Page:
Are you building a community, or an audience? In the last couple weeks, I’ve had two experiences that really shook me up on the topic of community. First was Chris Brogan’s simple but devastatingly effective post about the difference between audience and community being the direction the chairs are facing.
Second, was a conversation I had with Valeria Maltoni (whom I interviewed live on Twitter last week), at the MarketingProfs B2B Forum in Boston. She mentioned that she researches each commenter on her blog, and tries to connect them to other people in the community at her Conversation Agent site.
Well, don’t I feel inadequate.
In social media, we’re all teachers. And we’re all students. But that really only works if you have a community, and I’m realizing that I’m doing a pretty poor job of living that principle here at Convince & Convert. I want to build a community, but I’m not putting in the time necessary to make that a reality.
I cherish every comment you leave, truly. And I want to do more of what Valeria does, in terms of connecting with each of you in a deeper and more productive way. Because seriously, my job is to help you.
Just the W FACTS
So, I put together a little cheat sheet of ways to foster improved blog community, inspired by Brogan’s post, Valeria’s comments, some recent work by Mack Collier, and a bunch of my own head-scratching. I call it W FACT. I’ve incorporated it into my recent social media training seminars (although with a “do as I say, not as I do” disclaimer, because implementing W FACT here is a work in progress).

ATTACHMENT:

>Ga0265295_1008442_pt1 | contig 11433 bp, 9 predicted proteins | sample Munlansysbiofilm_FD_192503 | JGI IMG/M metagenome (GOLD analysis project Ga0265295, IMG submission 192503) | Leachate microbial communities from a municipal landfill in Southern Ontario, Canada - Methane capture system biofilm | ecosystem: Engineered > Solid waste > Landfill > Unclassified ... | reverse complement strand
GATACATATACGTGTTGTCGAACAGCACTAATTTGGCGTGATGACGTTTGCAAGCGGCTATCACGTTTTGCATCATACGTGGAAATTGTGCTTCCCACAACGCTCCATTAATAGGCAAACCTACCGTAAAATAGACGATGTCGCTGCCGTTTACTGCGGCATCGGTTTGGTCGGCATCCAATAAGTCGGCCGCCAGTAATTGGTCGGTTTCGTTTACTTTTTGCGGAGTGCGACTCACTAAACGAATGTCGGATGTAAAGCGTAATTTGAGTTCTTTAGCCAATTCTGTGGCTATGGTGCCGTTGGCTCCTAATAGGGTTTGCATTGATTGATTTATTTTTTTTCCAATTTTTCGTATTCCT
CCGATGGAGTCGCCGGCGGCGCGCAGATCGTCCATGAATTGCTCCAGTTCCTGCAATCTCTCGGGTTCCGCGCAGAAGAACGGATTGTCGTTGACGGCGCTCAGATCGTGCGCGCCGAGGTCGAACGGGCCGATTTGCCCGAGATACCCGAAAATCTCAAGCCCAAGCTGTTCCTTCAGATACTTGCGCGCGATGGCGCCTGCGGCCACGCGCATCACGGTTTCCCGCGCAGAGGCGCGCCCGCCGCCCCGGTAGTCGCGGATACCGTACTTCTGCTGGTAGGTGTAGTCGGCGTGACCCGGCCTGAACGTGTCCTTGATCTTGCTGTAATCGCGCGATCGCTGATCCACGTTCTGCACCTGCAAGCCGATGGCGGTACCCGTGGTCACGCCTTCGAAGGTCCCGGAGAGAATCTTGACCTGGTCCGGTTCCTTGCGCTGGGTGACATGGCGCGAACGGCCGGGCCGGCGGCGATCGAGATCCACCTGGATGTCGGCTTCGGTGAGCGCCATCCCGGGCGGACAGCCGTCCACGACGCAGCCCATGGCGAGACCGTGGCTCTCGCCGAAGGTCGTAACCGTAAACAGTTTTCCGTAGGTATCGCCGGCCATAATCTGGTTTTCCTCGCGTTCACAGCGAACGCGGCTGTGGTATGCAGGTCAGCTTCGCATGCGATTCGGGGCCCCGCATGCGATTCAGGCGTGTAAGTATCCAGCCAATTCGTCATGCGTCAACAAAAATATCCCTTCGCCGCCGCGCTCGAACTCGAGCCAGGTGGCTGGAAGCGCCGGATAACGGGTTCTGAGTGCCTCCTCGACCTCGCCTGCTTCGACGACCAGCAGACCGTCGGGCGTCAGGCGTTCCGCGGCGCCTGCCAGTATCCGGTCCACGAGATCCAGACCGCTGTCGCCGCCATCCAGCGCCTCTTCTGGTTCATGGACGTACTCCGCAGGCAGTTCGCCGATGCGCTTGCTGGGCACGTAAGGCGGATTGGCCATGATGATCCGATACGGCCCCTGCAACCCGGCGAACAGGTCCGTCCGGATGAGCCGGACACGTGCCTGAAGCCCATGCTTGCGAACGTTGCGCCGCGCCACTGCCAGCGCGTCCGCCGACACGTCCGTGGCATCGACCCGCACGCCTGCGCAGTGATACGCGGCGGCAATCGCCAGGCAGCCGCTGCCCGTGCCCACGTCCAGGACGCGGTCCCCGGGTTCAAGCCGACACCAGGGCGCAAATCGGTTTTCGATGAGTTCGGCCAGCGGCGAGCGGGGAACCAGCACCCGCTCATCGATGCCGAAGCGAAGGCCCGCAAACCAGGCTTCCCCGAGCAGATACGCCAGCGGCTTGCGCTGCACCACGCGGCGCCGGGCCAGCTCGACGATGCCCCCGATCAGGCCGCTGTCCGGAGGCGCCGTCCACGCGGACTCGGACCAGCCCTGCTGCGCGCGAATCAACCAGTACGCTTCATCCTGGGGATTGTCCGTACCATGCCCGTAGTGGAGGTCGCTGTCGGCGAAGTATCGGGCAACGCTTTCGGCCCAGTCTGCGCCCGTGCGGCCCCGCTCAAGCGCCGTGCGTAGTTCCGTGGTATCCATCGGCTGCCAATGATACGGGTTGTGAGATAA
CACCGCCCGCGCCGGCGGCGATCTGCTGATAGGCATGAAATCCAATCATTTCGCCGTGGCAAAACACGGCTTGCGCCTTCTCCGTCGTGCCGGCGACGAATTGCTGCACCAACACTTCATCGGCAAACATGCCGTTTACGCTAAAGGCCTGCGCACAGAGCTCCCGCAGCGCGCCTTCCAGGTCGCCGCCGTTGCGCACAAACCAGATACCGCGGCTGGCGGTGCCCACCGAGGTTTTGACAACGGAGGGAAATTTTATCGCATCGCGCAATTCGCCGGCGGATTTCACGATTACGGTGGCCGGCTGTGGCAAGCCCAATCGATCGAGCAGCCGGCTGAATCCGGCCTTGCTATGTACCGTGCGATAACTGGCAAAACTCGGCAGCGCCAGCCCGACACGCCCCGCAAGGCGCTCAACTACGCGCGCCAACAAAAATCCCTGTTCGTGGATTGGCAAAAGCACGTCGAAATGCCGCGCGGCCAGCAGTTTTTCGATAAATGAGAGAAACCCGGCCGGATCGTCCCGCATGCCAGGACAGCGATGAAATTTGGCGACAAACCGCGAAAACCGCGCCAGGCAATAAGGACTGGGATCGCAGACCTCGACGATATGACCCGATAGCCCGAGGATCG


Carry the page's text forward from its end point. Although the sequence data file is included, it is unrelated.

W = Welcome
When new visitors comment on your site for the first time, click on their names and visit their Web sites. Send them a personal email to welcome them to the community.
F = Facilitate
If visitors to the blog demonstrate an interest in a particular type of content, or topic, direct them to other posts or resources in a similar vein.
A = Answer
Within reason, answer every blog comment personally.
If you’re taking the time to learn more about your commenters in the Welcome phase, use that knowledge to create community segments. You can do this mentally at first, but it may require a simple spreadsheet eventually. Create yourself a list of people in the community who are consultants. PR professionals. Family members. Werewolves. Using that “birds of a feather” concept, connect new commenters to others in the same segment. This can be done via email or in answers to blog comments.
T = Thank
Don’t forget that there are millions and millions of blogs. Not to mention TV, radio, print, direct mail, ipod, movies, family, and (I’m told) a whole host of other activities that require you to stand and move around. Every second somebody spends on your blog is a second they could EASILY have spent doing something else. In the 21st century, the greatest gift of all is time, in every respect. Make sure you take the time to appreciate readers that spend theirs with you.
So, thank you. I’m going to try to do better. And I’d really appreciate any thoughts you have on this.